An additional consideration for a company assessing its patent investments versus revenue, is – how does the company intend to use its patents?  Will the patent be a sword to block or deter competitors, or is the patent a shield to prevent others from stepping into a position that could block the company from a critical aspect of its business?  Maybe the patent can do both when applied against different competitors.  Of course, selling or licensing the patents and related technologies can generate revenue, but such sales and licenses can also be used by the company as a value indicator for potential investors or shareholders.  Increased patent value can further increase borrowing power.  Moreover, patents are often used to measure milestones or progress of the research and development of the company, particularly for early stage research ventures or for newly formed companies.

Accordingly, the question remains – what is the value of the patent?  Of course, the answer depends on a number of factors.  Different businesses have different needs.  To put a price on a patented invention, one might ask “How much would a competitor pay to use, or to prevent others from using, the patented product or process?”  Cost per article, market size, manufacturing capability, need for the invention, and longevity of the need or sales, are all significant factors in the value of a patent.  The exclusivity granted in a patent has a maximum life of 20 years.  Correspondingly, recently granted patents with the full term of the monopoly remaining are of the highest value, as they pose the greatest threat to competitors.  However, the commercial life of the patent can be cut short if subsequent inventions provide better solutions to the problem solved by the claimed invention.  Supply and demand may reduce the value of a patent in a crowded field, wherein many alternatives are available.  The more essential the protected technology is, the greater the value the patent is in the marketplace, and the greater the owner’s ability to negotiate sales, licenses and royalties from the protected invention(s).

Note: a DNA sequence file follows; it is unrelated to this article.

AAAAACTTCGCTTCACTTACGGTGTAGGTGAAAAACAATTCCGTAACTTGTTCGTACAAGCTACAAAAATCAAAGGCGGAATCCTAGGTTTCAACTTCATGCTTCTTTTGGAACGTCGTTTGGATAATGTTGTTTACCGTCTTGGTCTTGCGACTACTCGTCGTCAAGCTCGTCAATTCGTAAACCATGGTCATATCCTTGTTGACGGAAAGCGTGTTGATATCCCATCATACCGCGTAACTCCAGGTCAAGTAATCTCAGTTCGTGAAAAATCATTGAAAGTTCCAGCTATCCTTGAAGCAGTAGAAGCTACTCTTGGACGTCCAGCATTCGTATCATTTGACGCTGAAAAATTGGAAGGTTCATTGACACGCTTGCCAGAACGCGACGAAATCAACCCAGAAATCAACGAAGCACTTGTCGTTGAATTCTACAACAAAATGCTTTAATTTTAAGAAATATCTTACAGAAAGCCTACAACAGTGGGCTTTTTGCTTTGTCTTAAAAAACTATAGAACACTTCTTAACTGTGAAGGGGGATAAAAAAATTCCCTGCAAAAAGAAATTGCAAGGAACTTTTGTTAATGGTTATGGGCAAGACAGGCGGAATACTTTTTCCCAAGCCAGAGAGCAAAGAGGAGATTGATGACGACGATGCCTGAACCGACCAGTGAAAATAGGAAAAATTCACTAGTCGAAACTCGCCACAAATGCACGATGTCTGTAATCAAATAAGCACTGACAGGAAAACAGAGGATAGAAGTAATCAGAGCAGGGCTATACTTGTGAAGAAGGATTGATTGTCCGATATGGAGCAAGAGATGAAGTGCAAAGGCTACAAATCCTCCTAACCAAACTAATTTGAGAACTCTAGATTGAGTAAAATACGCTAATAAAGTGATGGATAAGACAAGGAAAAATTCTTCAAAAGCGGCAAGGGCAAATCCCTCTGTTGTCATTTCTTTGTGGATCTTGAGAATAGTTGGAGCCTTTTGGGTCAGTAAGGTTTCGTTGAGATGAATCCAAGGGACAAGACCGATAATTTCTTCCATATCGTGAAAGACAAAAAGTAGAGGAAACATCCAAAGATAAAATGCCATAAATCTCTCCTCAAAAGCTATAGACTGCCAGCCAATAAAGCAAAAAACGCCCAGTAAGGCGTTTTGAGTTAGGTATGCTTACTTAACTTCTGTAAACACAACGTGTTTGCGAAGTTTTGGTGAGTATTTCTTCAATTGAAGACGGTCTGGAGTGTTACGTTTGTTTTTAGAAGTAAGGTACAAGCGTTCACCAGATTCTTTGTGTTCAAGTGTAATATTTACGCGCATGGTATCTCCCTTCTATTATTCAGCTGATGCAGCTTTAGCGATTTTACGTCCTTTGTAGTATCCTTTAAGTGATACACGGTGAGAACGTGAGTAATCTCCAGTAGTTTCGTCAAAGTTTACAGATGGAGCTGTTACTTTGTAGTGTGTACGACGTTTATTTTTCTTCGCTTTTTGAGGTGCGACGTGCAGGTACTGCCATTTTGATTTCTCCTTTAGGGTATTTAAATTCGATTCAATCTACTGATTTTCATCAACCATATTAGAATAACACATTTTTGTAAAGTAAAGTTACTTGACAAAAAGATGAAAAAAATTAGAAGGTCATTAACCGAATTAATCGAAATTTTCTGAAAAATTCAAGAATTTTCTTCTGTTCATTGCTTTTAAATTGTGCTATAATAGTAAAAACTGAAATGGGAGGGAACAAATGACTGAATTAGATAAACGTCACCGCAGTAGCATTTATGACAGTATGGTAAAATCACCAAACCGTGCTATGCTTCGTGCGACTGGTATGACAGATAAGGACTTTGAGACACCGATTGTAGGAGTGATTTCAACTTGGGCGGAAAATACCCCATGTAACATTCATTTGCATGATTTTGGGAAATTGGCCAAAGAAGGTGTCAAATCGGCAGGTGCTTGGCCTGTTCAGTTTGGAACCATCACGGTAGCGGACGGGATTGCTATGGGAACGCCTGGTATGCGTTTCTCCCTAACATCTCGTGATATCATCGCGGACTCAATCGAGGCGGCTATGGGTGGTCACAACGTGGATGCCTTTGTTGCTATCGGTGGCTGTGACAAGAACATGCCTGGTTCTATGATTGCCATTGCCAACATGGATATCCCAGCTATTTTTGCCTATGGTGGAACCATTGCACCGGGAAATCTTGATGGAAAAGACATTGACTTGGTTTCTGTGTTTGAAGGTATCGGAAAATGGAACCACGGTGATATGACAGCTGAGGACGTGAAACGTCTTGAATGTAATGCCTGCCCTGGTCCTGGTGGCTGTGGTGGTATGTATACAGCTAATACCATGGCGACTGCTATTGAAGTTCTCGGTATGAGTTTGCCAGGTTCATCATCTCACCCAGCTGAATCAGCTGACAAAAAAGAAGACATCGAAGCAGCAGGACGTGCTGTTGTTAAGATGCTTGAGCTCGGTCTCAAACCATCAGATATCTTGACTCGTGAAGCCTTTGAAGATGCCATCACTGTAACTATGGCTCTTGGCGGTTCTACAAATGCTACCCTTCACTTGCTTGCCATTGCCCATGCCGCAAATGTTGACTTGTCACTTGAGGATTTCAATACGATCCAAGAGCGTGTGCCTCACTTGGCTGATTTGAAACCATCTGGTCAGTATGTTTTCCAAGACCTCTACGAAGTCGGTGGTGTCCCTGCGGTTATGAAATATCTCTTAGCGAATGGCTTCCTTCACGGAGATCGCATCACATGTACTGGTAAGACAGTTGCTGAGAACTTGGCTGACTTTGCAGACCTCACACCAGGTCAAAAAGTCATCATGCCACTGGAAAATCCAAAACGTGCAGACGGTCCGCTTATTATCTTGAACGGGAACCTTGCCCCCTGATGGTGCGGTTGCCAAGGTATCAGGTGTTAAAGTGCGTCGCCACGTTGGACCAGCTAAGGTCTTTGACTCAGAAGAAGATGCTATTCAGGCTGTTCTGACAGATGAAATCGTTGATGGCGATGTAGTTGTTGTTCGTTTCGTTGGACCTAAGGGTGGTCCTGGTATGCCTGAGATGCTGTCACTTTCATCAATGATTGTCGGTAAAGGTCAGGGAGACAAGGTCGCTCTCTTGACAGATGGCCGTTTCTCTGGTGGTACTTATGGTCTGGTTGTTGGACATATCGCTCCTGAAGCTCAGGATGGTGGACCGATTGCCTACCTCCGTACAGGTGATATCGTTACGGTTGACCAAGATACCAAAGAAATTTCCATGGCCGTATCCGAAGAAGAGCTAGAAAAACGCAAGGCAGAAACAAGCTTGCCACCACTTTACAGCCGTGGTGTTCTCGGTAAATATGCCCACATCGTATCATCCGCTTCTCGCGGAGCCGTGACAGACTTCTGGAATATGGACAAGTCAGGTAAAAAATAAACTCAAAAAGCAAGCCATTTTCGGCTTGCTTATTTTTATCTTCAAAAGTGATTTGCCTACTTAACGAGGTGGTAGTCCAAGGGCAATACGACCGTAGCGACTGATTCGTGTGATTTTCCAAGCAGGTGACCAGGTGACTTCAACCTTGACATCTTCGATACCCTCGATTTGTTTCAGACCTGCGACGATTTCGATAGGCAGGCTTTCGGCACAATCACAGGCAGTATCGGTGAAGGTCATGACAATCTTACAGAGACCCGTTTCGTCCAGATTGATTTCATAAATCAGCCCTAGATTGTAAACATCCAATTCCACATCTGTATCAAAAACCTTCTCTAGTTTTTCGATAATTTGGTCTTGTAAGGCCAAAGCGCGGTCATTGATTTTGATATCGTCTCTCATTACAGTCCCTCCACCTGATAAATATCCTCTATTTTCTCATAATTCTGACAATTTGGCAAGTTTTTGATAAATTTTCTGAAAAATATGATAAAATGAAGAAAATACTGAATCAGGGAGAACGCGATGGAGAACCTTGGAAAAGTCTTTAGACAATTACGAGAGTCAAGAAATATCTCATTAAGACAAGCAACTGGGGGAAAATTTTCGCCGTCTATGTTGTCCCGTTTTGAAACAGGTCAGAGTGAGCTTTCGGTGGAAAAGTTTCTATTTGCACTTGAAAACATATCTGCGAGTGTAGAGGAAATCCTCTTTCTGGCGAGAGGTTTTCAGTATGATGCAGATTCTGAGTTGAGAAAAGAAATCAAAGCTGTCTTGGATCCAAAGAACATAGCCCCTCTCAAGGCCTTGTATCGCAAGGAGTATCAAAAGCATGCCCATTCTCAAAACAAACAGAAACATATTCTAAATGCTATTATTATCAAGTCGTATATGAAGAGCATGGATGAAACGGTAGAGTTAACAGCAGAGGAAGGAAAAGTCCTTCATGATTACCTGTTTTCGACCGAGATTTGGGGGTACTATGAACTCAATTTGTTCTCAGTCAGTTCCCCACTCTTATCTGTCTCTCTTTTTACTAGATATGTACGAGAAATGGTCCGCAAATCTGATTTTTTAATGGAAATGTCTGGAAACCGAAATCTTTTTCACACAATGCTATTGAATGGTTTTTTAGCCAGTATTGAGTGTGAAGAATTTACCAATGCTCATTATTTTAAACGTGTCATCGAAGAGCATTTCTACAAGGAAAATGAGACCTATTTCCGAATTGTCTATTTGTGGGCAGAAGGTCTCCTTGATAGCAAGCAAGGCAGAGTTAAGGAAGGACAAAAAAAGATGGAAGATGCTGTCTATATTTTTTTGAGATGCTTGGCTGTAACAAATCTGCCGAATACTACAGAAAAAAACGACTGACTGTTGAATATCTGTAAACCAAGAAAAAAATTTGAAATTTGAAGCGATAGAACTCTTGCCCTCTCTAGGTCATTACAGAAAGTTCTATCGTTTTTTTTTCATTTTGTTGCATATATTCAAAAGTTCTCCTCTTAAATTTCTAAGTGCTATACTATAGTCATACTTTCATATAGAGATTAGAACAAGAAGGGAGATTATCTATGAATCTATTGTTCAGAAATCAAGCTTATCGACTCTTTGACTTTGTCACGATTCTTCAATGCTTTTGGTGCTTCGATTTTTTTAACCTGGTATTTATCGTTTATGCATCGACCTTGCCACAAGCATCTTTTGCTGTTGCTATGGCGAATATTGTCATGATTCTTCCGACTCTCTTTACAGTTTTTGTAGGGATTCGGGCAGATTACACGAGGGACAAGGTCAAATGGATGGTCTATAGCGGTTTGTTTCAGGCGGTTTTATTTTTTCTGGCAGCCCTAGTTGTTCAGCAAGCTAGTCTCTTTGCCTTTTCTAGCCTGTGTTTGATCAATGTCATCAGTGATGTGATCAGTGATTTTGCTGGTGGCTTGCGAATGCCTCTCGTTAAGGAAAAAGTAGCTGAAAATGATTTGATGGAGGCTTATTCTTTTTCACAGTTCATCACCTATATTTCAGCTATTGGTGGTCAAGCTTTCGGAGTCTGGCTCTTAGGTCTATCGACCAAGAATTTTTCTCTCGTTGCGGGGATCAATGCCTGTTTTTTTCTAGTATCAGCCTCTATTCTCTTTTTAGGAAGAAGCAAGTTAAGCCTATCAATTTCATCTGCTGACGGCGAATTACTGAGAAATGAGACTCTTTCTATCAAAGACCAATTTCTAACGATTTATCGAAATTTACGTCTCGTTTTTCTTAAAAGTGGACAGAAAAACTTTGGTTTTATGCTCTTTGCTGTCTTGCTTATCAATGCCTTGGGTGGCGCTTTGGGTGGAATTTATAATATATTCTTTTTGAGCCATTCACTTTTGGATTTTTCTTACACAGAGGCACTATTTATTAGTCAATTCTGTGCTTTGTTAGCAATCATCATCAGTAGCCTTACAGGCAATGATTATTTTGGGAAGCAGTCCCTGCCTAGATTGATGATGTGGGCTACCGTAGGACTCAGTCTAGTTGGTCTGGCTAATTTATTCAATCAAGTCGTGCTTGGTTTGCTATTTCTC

If a company is profiting from its patents, that is wonderful.  But conversely, if the company is not generating revenue from its patent rights, then further investment in the patent logically must cease.  There are many ways to transfer patent rights and many reasons to do so.  One person’s junk is another’s treasure, and patent rights that may be worthless to one company, may be sold to another to return a profit.  Alternately, the rights may be donated to an organization, such as a university, trade association, or non-profit.  Not only does the recipient benefit, but the donor often reaps goodwill and positive public relations, as well as a tax benefits.

Unless patents are enforced, their value is lost.  Nevertheless, in some instances, the company may find that the actual expenditure or risks relating to enforcement is too high for business, financial or political reasons.  For example, a company might be concerned about exposure to a retaliatory lawsuit.  However, a company need not simply abandon its patent rights, as alternatives are available.  A company can license or sublicense the patent rights to others, or a joint venture may be created with subsidiaries, affiliates or others to share the patent costs or to create new licensing opportunities.  Companies can be insulated from risks and liabilities by putting the intellectual property rights into a separate entity, which can remain under company control to enforce the patent rights.  Advantageously, a new patent-based entity may be organized in a tax-advantaged jurisdiction or in a jurisdiction where new businesses qualify for government grants, tax abatements or subsidies.

Thus it is clear that patents, if properly valued and managed, can provide wealth and business opportunities to a company when included within the company’s cost/benefit planning, and if the patent portfolio is maintained and evaluated with the same care and business acumen as are applied to the company’s physical assets.